Geographic Information Systems

  • Ian Roderick Mather
  • Gordon P. WattsJr.
Part of the The Springer Series in Underwater Archaeology book series (SSUA)


Spatial relationships between artifacts, features, and sites are at the heart of archaeology. The traditional way archaeologists recover, represent, and store spatially referenced data is through analog (printed) maps and site plans, which use lines, polygons, points, color, shading patterns, symbols, scale, and a key to preserve and present the information. In essence, the map and its key form a spatially related database. Although a resourceful investigator can present a variety of thematic maps, scatter plots, and site plans in this way, the archaeologist’s analog chart has intrinsic limitations. Invariably, archaeological data must be generalized to prevent the map from becoming cluttered and incomprehensible. Limitations of space and clarity mean that analog maps must display only a minute fraction of the available data. Underwater archaeologists work in a new and nascent discipline, but the volume and variety of professionally produced, spatially referenced data is already difficult to calculate.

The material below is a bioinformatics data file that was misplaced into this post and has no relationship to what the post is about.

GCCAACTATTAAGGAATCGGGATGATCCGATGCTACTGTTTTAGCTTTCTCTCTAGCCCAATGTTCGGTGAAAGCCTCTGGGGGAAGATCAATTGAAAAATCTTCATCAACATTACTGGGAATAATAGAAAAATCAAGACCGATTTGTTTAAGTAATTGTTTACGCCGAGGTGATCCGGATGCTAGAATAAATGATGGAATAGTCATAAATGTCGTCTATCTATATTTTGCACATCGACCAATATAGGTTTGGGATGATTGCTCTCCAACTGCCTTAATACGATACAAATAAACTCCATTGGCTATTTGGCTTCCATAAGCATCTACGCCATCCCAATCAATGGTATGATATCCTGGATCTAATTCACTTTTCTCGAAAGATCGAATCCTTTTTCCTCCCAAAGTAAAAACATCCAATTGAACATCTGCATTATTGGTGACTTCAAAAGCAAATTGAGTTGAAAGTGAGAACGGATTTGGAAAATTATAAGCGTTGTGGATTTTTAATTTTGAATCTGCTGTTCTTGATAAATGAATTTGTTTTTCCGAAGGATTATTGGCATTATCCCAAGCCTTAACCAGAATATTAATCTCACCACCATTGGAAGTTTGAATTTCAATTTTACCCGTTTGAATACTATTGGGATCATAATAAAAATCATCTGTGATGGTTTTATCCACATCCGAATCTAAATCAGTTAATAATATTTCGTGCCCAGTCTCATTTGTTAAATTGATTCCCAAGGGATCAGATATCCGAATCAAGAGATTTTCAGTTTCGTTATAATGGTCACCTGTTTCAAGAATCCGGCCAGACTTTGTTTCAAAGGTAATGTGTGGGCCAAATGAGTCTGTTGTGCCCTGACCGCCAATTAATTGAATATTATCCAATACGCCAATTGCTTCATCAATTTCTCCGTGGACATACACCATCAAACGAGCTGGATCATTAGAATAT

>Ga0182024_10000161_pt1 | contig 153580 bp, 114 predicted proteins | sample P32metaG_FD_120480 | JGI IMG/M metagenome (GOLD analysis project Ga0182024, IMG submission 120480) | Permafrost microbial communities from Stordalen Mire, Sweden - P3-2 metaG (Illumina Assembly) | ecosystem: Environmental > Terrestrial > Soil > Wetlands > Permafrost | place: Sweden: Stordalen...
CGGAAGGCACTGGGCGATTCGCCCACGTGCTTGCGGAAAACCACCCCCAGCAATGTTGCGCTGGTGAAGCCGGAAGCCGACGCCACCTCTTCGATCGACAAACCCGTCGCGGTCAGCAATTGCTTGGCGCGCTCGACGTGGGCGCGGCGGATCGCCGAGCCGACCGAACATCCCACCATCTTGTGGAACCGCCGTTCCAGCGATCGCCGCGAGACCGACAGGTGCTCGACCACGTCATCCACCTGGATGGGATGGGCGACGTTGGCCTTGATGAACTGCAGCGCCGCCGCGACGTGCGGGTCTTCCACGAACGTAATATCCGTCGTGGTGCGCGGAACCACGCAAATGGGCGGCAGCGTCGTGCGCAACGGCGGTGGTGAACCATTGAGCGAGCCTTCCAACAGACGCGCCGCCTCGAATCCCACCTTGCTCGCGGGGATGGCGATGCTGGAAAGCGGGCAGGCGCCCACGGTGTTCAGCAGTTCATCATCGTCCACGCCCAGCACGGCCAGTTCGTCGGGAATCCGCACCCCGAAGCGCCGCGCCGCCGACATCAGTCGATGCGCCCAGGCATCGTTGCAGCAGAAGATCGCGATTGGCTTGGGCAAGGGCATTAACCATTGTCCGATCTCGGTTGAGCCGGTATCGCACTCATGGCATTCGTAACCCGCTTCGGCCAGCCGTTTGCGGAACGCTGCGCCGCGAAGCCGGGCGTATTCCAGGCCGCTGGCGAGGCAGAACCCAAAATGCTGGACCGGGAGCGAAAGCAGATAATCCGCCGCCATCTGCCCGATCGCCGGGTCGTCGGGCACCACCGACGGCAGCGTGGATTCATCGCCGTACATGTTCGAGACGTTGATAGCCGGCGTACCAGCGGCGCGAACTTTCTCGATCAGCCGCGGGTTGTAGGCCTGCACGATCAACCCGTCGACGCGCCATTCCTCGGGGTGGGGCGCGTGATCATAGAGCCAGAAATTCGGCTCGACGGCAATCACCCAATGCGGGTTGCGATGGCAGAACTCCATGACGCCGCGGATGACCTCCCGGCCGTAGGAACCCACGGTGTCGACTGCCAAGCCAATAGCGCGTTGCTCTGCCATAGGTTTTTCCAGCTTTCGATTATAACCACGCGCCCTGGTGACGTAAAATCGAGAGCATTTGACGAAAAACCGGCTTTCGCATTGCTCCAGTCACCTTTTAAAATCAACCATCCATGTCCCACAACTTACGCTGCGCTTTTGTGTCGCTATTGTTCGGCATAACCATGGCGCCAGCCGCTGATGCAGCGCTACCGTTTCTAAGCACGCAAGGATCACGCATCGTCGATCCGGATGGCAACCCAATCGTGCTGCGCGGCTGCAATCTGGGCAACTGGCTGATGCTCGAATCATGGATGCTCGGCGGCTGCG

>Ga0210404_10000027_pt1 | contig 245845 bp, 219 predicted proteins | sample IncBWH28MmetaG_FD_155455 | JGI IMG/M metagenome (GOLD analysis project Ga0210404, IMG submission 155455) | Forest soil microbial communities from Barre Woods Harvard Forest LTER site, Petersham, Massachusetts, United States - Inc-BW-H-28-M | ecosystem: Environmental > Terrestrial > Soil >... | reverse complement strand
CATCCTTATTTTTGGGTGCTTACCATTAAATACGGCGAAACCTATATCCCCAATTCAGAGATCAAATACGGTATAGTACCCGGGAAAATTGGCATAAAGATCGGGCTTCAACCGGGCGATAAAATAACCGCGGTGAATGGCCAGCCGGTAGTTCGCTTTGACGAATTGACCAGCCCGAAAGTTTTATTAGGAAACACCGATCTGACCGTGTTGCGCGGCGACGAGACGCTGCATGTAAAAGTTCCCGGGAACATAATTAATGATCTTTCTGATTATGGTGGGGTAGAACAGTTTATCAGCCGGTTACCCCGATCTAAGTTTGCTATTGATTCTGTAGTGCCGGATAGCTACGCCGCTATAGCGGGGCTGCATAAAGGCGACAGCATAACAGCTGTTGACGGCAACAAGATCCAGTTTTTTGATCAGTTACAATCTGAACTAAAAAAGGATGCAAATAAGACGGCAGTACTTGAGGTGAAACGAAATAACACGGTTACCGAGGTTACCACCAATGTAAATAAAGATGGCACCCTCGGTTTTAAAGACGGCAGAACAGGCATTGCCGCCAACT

Geographic Information System Archaeological Site United States Geological Survey Cultural Resource Differential Global Position System 
These keywords were added by machine and not by the authors. This process is experimental and the keywords may be updated as the learning algorithm improves.


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Copyright information

© Springer Science+Business Media New York 2002

Authors and Affiliations

  • Ian Roderick Mather
    • 1
  • Gordon P. WattsJr.
    • 2
  1. 1.Maritime History and Underwater Archaeology, Department of HistoryUniversity of Rhode IslandKingstonUSA
  2. 2.Institute for International Maritime Research, Inc.WashingtonUSA

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